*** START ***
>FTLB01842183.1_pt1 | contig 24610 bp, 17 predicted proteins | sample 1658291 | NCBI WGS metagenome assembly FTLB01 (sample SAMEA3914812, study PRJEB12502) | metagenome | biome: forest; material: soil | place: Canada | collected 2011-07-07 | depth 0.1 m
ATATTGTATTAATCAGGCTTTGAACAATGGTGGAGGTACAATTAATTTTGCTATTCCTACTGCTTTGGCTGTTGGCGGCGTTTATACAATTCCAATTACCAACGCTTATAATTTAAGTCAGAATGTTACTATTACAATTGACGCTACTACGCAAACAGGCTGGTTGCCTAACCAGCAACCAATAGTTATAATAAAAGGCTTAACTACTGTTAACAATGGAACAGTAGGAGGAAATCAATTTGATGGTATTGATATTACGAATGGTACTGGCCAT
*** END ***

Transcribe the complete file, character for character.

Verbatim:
>FTLB01842183.1_pt1 | contig 24610 bp, 17 predicted proteins | sample 1658291 | NCBI WGS metagenome assembly FTLB01 (sample SAMEA3914812, study PRJEB12502) | metagenome | biome: forest; material: soil | place: Canada | collected 2011-07-07 | depth 0.1 m
ATATTGTATTAATCAGGCTTTGAACAATGGTGGAGGTACAATTAATTTTGCTATTCCTACTGCTTTGGCTGTTGGCGGCGTTTATACAATTCCAATTACCAACGCTTATAATTTAAGTCAGAATGTTACTATTACAATTGACGCTACTACGCAAACAGGCTGGTTGCCTAACCAGCAACCAATAGTTATAATAAAAGGCTTAACTACTGTTAACAATGGAACAGTAGGAGGAAATCAATTTGATGGTATTGATATTACGAATGGTACTGGCCAT